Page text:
591	allowed to execute.
592	
593	0: disable the mechanism.  Do not monitor or correct perf's
594	   sampling rate no matter how CPU time it takes.
595	
596	1-100: attempt to throttle perf's sample rate to this
597	   percentage of CPU.  Note: the kernel calculates an
598	   "expected" length of each sample event.  100 here means
599	   100% of that expected length.  Even if this is set to
600	   100, you may still see sample throttling if this
601	   length is exceeded.  Set to 0 if you truly do not care
602	   how much CPU is consumed.
603	
604	==============================================================
605	
606	
607	pid_max:
608	
609	PID allocation wrap value.  When the kernel's next PID value
610	reaches this value, it wraps back to a minimum PID value.
611	PIDs of value pid_max or larger are not allocated.
612	
613	==============================================================
614	
615	ns_last_pid:
616	
617	The last pid allocated in the current (the one task using this sysctl
618	lives in) pid namespace. When selecting a pid for a next task on fork
619	kernel tries to allocate a number starting from this one.
620	
621	==============================================================
622	
623	powersave-nap: (PPC only)
624	
625	If set, Linux-PPC will use the 'nap' mode of powersaving,
626	otherwise the 'doze' mode will be used.
627	
628	==============================================================
629	
630	printk:
631	
632	The four values in printk denote: console_loglevel,
633	default_message_loglevel, minimum_console_loglevel and
634	default_console_loglevel respectively.
635	
636	These values influence printk() behavior when printing or
637	logging error messages. See 'man 2 syslog' for more info on
638	the different loglevels.
639	
640	- console_loglevel: messages with a higher priority than
641	  this will be printed to the console
642	- default_message_loglevel: messages without an explicit priority
643	  will be printed with this priority
644	- minimum_console_loglevel: minimum (highest) value to which
645	  console_loglevel can be set
646	- default_console_loglevel: default value for console_loglevel
647	
648	==============================================================
649	
650	printk_delay:
651	
652	Delay each printk message in printk_delay milliseconds
653	
654	Value from 0 - 10000 is allowed.
655	
656	==============================================================
657	
658	printk_ratelimit:
659	
660	Some warning messages are rate limited. printk_ratelimit specifies
661	the minimum length of time between these messages (in jiffies), by
662	default we allow one every 5 seconds.
663	
664	A value of 0 will disable rate limiting.
665	
666	==============================================================
667	
668	printk_ratelimit_burst:
669	
670	While long term we enforce one message per printk_ratelimit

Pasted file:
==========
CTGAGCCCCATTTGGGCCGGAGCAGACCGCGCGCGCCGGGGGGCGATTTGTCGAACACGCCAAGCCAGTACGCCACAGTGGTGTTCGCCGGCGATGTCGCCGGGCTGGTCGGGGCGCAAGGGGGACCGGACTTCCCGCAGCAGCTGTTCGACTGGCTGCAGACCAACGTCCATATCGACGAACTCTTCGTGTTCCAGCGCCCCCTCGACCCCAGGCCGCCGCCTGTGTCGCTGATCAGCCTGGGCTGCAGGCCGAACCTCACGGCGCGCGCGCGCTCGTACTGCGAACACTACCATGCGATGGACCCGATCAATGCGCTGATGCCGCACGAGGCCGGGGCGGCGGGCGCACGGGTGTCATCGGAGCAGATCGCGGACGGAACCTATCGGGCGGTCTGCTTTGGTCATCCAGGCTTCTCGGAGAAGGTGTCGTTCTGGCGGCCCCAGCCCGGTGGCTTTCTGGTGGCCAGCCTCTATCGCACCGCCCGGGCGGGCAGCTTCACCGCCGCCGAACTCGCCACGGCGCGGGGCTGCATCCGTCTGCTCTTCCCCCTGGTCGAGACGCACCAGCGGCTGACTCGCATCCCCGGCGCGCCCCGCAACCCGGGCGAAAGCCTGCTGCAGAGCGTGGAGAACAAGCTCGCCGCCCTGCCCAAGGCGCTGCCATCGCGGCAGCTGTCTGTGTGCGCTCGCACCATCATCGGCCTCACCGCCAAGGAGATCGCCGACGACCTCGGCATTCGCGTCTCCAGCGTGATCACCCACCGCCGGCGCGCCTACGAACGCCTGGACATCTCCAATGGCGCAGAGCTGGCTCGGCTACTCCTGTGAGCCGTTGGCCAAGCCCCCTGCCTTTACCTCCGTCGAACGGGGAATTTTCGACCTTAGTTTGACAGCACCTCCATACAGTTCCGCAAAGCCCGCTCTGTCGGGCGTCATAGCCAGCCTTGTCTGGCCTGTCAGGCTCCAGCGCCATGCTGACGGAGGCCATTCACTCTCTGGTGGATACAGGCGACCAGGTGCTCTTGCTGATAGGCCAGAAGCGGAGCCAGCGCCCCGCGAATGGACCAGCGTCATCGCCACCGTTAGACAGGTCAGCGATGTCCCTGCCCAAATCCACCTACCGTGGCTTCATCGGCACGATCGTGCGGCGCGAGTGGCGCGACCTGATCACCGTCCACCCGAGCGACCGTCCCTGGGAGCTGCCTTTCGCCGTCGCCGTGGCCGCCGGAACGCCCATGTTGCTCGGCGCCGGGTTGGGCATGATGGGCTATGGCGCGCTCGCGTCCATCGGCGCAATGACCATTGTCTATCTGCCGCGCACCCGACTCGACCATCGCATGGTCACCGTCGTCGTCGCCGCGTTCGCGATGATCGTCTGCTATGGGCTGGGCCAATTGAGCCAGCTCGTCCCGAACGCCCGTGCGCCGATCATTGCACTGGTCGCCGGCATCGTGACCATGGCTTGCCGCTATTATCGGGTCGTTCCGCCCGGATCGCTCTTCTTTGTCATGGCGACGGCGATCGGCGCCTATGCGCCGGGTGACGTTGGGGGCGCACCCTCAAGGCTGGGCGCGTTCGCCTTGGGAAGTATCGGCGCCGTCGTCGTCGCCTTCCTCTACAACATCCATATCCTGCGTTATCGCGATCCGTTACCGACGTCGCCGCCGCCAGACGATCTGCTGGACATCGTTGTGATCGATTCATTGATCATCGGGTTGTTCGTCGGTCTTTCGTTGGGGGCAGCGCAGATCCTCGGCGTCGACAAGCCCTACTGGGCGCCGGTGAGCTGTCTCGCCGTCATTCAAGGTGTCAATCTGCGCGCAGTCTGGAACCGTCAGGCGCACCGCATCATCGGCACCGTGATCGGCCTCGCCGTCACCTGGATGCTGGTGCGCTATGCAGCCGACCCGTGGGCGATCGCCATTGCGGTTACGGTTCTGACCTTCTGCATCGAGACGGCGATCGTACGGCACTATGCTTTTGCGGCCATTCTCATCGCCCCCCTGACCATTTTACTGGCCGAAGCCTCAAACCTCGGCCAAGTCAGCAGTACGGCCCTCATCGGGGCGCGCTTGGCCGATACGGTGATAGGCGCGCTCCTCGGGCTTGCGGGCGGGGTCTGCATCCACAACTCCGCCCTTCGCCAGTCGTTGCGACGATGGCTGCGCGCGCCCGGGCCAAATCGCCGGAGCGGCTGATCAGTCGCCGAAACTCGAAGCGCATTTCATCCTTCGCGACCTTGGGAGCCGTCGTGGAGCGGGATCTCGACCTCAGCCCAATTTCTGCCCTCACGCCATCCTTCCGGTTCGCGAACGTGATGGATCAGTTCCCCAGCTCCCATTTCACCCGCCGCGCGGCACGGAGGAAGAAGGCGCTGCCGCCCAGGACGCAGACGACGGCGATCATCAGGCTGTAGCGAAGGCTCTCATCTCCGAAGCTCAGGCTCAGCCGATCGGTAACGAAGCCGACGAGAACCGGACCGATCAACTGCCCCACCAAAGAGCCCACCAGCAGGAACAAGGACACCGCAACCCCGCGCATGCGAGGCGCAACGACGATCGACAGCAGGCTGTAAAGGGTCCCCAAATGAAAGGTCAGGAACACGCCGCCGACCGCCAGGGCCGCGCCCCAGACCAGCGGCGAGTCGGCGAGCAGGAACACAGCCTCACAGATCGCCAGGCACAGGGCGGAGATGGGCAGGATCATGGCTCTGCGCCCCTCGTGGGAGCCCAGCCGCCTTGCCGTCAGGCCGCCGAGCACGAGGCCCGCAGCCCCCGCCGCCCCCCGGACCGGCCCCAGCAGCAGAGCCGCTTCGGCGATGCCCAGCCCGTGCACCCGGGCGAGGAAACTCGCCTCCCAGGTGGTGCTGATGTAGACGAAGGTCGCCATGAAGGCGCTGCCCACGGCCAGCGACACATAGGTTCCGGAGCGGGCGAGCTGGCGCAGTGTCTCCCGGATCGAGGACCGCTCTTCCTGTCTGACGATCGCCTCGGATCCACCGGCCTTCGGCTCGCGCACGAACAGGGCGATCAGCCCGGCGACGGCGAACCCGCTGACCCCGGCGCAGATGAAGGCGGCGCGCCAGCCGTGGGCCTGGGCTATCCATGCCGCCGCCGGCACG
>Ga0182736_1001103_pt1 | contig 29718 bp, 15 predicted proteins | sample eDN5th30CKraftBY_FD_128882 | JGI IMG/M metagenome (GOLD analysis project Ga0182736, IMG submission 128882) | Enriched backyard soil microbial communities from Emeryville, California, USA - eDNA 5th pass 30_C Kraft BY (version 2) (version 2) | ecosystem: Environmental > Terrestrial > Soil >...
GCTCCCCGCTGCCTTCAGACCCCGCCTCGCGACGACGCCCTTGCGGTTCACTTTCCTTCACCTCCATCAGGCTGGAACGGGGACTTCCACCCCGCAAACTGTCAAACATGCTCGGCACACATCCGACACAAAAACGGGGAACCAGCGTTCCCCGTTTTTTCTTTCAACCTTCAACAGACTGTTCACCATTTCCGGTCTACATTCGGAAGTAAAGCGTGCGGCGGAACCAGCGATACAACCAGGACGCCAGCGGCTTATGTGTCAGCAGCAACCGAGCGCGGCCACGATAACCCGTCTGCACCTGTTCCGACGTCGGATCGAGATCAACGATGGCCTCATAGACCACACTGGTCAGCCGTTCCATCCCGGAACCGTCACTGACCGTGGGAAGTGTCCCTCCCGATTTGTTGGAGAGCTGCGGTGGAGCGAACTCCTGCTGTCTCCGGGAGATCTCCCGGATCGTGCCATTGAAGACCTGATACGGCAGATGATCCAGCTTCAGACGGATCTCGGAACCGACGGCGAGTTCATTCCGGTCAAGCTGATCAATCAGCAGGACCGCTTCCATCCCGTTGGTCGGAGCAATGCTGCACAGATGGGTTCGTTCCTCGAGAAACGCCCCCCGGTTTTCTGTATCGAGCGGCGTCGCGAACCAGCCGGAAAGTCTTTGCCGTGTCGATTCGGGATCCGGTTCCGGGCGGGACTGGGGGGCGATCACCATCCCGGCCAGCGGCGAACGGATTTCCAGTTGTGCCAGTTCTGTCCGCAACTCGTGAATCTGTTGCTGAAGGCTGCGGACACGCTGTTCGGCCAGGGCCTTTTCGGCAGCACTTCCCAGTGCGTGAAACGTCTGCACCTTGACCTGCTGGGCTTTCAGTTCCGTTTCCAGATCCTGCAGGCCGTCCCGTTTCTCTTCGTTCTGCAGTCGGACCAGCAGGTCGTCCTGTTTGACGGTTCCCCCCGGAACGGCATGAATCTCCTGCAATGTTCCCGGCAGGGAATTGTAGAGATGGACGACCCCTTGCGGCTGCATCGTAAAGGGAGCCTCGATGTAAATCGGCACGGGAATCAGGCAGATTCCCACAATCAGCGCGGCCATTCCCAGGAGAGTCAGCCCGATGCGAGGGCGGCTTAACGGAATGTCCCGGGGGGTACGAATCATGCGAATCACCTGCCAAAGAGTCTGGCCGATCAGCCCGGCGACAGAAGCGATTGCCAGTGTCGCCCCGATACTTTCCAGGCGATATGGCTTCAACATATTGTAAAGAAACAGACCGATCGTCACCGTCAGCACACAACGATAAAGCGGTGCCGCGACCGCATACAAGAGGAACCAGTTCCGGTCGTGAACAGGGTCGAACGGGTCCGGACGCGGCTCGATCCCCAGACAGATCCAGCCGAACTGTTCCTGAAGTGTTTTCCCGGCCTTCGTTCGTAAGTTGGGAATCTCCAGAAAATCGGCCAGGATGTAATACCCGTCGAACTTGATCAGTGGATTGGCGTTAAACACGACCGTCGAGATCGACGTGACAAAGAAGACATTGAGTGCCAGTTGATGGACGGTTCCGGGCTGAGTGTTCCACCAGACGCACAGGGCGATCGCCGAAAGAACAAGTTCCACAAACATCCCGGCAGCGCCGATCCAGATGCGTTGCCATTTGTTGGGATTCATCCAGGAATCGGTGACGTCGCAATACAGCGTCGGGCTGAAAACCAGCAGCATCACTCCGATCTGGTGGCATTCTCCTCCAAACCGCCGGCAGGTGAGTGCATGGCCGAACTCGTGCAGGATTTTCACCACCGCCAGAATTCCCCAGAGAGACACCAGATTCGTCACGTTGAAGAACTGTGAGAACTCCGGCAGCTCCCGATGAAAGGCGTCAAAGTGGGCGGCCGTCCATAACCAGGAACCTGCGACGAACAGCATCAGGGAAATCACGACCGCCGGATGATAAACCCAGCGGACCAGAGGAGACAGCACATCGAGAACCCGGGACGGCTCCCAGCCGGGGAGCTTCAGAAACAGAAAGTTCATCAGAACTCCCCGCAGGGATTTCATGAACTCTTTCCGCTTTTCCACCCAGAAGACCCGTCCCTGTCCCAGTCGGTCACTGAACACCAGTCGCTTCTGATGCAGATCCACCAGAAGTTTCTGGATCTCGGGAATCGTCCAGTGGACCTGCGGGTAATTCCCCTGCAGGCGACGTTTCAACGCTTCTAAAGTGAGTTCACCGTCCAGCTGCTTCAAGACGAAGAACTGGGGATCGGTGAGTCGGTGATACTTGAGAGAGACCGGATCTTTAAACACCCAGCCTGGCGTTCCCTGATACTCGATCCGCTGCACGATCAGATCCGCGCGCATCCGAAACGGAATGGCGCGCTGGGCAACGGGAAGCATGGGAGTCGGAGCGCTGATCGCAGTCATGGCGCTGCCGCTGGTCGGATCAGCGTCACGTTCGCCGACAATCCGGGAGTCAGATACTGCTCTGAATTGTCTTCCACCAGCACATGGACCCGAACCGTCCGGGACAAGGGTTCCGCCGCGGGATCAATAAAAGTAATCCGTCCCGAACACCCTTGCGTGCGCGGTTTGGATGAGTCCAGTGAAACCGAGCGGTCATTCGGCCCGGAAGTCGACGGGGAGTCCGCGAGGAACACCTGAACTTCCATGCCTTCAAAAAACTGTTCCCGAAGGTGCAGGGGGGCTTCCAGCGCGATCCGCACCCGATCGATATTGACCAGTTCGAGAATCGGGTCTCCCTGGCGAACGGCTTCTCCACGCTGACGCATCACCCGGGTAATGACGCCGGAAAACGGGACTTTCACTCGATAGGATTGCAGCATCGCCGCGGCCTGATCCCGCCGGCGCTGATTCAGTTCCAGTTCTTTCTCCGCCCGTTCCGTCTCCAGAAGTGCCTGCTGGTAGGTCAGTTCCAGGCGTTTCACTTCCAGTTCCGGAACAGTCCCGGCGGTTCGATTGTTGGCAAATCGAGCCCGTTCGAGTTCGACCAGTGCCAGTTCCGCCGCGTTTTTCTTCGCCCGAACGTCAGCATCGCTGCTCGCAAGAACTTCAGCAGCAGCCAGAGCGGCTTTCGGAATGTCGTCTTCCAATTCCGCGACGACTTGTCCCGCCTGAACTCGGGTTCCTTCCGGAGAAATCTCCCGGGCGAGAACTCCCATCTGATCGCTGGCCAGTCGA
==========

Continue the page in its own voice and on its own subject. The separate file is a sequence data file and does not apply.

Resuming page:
671	seconds, we do allow a burst of messages to pass through.
672	printk_ratelimit_burst specifies the number of messages we can
673	send before ratelimiting kicks in.
674	
675	==============================================================
676	
677	randomize_va_space:
678	
679	This option can be used to select the type of process address
680	space randomization that is used in the system, for architectures
681	that support this feature.
682	
683	0 - Turn the process address space randomization off.  This is the
684	    default for architectures that do not support this feature anyways,
685	    and kernels that are booted with the "norandmaps" parameter.
686	
687	1 - Make the addresses of mmap base, stack and VDSO page randomized.
688	    This, among other things, implies that shared libraries will be
689	    loaded to random addresses.  Also for PIE-linked binaries, the
690	    location of code start is randomized.  This is the default if the
691	    CONFIG_COMPAT_BRK option is enabled.
692	
693	2 - Additionally enable heap randomization.  This is the default if
694	    CONFIG_COMPAT_BRK is disabled.
695	
696	    There are a few legacy applications out there (such as some ancient
697	    versions of libc.so.5 from 1996) that assume that brk area starts
698	    just after the end of the code+bss.  These applications break when
699	    start of the brk area is randomized.  There are however no known
700	    non-legacy applications that would be broken this way, so for most
701	    systems it is safe to choose full randomization.
702	
703	    Systems with ancient and/or broken binaries should be configured
704	    with CONFIG_COMPAT_BRK enabled, which excludes the heap from process
705	    address space randomization.
706	
707	==============================================================
708	
709	reboot-cmd: (Sparc only)
710	
711	??? This seems to be a way to give an argument to the Sparc
712	ROM/Flash boot loader. Maybe to tell it what to do after
713	rebooting. ???
714	
715	==============================================================
716	
717	rtsig-max & rtsig-nr:
718	
719	The file rtsig-max can be used to tune the maximum number
720	of POSIX realtime (queued) signals that can be outstanding
721	in the system.
722	
723	rtsig-nr shows the number of RT signals currently queued.
724	
725	==============================================================
726	
727	sg-big-buff:
728	
729	This file shows the size of the generic SCSI (sg) buffer.
730	You can't tune it just yet, but you could change it on
731	compile time by editing include/scsi/sg.h and changing
732	the value of SG_BIG_BUFF.
733	
734	There shouldn't be any reason to change this value. If
735	you can come up with one, you probably know what you
736	are doing anyway :)
737	
738	==============================================================
739	
740	shmall:
741	
742	This parameter sets the total amount of shared memory pages that